Eric - I never intended to compete with the ‘weather geeks’ :wink: just build something to survive the northern weather. There is a Davis VP2 a few miles from me, so should be able to get an idea of the accuracy. I am very limited as to placement of the solar shield, so this is likely to be the main factor.

Cheers,

Andy

Andy - excellent job! I like the compact install!

I did something similar but with a different sensor. I used an AM2302 (wired DHT22) temperature-humidity sensor.

picture from adafruit.com

I wrapped the sensor with thread seal tape called PTFE (teflon tape). So far so good since I half expected to destroy the sensor with the high humidity.

I had a few Do’h moments. My backyard has lots of bushes and flowers and trees. Not the best environment to get good readings. From what I have read since the sensor should be far away from plants, grass, & trees. And it should be mounted two meters above the ground. Mine was mounted on a 4 foot (1.2 meter) fence post in our garden - not good!

Here is a comparison between the emonTH in my backyard and the local airport readings. The temperature readings are fairly good (blue is the emonTH & yellow is the local airport). The humid readings are not so good (green is the emonTH and red is the airport).

HI Jon,

Here’s some info that might help to improve your RH readings: www.nws.noaa.gov/os/coop/standard.htm

If you want to read about it in detail, here’s another link: www.ofcm.gov/siting/text/e-chap2.htm

Overall, the doc at the second link is aimed at airports, but the sensor siting info is universally applicable.

Bill - thank you for the info - I’ll read thru it tonight!

Is there a list of official NWS sites in my area? Something I could use to compare my temp & humid readings??

YW! Happy to help.

Here’s a couple of resources for “ob” data:

www.aviationweather.gov
Click and drag the map to the area you want the ob data for, then click the METAR button on the toolbar near the top of the screen. Select the ob data you want to see by checking / unchecking the boxes just below the map. Zoom controls are in the upper left corner of the map.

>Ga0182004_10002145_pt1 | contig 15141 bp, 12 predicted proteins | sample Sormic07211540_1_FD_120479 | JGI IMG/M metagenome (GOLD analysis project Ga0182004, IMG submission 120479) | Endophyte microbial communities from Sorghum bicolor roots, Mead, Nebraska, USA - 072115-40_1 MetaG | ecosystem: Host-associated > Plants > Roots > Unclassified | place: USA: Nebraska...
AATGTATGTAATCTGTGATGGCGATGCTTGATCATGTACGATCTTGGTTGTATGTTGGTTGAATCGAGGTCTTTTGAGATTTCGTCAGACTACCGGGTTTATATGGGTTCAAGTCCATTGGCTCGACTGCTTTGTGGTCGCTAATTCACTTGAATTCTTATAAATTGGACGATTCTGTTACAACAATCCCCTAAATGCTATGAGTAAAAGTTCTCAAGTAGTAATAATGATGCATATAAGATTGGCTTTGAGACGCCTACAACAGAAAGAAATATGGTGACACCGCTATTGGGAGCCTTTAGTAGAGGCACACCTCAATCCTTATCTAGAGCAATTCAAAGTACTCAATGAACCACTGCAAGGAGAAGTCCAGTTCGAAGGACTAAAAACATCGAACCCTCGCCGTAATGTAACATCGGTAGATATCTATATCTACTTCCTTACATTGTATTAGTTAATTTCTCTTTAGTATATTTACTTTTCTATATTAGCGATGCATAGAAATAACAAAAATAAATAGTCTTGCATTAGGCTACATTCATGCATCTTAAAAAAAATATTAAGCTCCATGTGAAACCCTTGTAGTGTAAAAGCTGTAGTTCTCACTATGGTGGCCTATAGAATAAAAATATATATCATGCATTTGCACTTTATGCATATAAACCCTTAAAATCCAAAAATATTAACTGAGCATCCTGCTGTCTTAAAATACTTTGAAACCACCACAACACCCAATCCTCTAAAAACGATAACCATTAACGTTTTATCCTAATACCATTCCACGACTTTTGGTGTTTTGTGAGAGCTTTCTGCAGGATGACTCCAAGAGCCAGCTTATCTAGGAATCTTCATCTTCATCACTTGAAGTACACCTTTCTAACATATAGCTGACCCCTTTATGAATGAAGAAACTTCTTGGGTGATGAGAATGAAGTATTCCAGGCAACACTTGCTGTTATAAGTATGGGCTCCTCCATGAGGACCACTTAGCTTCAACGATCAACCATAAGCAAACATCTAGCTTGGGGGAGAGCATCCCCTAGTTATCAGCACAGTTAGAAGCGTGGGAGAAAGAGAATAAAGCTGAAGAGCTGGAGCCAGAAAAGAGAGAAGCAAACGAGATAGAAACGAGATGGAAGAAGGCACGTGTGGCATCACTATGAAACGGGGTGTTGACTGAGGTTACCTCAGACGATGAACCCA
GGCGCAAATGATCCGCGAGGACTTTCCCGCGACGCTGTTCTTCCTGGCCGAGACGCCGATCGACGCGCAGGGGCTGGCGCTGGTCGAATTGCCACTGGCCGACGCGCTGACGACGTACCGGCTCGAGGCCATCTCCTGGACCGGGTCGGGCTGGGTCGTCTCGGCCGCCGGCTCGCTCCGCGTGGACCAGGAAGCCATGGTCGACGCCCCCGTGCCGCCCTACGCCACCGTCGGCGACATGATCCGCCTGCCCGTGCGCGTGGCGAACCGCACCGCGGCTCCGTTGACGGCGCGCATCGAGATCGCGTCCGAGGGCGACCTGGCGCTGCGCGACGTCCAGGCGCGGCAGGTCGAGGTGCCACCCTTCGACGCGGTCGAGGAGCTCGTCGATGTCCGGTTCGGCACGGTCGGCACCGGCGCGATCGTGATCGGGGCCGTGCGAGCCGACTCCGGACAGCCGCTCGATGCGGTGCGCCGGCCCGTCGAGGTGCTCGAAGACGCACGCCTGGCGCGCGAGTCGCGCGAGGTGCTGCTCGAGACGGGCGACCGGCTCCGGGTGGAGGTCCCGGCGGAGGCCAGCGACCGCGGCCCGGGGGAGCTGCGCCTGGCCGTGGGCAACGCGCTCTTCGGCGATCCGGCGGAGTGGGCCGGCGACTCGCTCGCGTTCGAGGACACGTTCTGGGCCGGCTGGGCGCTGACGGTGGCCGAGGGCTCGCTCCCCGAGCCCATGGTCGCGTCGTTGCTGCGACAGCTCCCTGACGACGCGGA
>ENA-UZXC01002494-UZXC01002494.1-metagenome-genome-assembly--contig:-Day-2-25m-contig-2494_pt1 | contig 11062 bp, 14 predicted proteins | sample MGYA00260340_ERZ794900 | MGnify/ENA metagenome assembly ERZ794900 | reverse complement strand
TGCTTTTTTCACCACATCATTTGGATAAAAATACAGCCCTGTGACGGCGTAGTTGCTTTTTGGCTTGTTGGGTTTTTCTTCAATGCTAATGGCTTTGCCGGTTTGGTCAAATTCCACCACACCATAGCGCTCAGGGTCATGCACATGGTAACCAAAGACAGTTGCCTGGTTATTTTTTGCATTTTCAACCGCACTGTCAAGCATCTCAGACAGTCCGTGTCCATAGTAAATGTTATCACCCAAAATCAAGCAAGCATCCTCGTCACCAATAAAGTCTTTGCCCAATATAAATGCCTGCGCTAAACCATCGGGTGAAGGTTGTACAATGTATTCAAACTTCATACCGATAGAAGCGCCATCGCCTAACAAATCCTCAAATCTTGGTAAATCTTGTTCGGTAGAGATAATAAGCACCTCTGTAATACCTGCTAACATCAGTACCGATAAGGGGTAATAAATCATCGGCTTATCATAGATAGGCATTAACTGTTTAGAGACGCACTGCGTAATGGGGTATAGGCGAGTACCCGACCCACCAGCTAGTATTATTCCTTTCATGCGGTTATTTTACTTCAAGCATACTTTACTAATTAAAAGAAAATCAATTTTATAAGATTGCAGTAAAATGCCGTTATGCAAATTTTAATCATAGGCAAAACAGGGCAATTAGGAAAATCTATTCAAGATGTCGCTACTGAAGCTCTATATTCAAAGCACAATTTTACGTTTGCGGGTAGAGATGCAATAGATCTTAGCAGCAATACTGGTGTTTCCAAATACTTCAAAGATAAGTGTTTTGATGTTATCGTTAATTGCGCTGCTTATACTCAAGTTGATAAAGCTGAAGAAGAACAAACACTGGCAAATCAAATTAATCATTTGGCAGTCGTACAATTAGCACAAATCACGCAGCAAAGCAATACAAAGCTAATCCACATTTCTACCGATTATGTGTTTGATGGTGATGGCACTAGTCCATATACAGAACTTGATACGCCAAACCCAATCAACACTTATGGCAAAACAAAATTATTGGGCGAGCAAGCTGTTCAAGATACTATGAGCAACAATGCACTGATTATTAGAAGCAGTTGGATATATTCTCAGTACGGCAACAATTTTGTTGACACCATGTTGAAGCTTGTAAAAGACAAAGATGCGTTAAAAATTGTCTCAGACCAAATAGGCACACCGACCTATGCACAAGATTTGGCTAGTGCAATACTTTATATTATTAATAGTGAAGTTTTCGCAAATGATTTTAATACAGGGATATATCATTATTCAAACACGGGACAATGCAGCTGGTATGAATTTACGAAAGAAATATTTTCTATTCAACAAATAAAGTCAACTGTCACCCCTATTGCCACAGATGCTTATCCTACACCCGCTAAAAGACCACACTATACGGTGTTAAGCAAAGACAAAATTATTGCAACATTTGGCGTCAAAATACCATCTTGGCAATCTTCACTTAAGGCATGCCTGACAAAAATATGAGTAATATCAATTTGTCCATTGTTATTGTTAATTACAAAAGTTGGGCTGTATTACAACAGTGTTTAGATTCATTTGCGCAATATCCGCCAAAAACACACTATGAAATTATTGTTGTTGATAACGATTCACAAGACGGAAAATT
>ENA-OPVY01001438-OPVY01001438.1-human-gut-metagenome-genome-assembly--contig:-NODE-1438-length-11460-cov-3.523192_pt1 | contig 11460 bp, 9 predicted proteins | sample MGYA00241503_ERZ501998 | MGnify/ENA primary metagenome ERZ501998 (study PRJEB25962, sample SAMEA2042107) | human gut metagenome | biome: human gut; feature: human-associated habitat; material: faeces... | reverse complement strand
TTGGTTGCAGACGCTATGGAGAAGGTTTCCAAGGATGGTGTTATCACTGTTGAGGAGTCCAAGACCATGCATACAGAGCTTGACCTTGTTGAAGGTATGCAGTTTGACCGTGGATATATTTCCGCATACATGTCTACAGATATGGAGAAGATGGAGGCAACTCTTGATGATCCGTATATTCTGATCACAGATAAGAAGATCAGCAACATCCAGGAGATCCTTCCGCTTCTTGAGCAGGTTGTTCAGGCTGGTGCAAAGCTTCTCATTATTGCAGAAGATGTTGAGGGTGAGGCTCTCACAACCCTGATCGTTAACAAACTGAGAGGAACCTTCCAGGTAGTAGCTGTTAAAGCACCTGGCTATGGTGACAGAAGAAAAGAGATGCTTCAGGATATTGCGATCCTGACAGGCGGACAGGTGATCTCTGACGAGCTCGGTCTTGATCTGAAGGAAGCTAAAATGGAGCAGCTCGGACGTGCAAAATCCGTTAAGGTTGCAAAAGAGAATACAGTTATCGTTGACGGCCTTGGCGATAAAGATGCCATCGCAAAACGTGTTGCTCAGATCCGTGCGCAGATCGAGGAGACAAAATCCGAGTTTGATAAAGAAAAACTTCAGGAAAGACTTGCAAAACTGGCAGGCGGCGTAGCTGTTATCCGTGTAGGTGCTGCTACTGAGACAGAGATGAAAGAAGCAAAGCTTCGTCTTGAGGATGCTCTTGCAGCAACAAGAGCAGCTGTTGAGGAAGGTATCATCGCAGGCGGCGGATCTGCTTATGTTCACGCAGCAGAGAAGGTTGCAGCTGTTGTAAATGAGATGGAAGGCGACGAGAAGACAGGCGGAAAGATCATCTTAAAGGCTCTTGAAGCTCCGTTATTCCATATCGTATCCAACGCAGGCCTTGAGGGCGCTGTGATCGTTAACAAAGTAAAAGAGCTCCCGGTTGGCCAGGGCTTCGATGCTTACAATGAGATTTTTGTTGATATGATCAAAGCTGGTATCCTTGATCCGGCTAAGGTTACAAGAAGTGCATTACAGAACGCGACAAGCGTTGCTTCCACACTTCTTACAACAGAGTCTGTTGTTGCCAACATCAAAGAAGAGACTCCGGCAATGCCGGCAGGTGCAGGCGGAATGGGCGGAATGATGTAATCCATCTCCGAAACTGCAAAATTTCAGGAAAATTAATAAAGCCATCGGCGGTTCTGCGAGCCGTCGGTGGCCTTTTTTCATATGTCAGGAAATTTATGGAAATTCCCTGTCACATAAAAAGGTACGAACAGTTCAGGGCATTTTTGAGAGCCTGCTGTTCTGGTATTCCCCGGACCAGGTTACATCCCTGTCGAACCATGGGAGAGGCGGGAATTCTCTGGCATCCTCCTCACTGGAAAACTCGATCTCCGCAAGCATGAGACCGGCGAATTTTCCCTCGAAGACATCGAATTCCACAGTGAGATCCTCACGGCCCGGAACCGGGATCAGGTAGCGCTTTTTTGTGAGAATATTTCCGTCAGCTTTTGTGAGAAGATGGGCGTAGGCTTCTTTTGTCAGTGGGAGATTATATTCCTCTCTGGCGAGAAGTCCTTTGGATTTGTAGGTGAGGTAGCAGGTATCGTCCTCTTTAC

http://mesowest.utah.edu/cgi-bin/droman/mesomap.cgi?state=IL&rawsflag=3
Hovering on a station - the black dots - pops up the ob data. Clicking and draging works the same as on the Aviaton Weather page. Zoom controls are in the lower right corner of the map. Ob data displayed on the map, and the source of that data, can be selected from the pull-down menus on the left side of the screen.

Mouse wheel zooming works on both pages.

Just a quick update, as I put the solar shield up over the weekend.

For comparison, I am using Node-RED to pull in Wunderground data from a Davis Vantage Vue which is close by:

OEM node in yellow and blue, Wunderground data in red and green. Overall it compares pretty well, certainly close enough for me given the constrained mounting location.

Cheers,

Andy

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Nice. Looks like you nailed it!

Bill - forgot to tell you “thank you” for the two links. The mesowest link was the one that had the best info. I asked for the local NWS site because the data I get from Weather Underground (WU) is different. I started staring at the data when comparing WU data to my outside emonTH and noticed something odd. The WU temperature always increments/decrements by 1.8 degrees. It almost seems like WU is grabbing the NN:52 (8 minutes before the hour) METAR data and converting the temp from ºC to ºF. Not quite what I wanted!

Good to hear one of them worked for you.

Wow nice install @andy_l !

You might be interested in another approach posted by @johncantor involving adding some extra water resistance to the existing emonTH:

Thanks Glyn :slight_smile: Good tip there from @johncantor. I did chuck in a silica gel bag before final assembly to try and keep any moisture at bay, but some of that semi-setting potting compound is probably a good idea long term.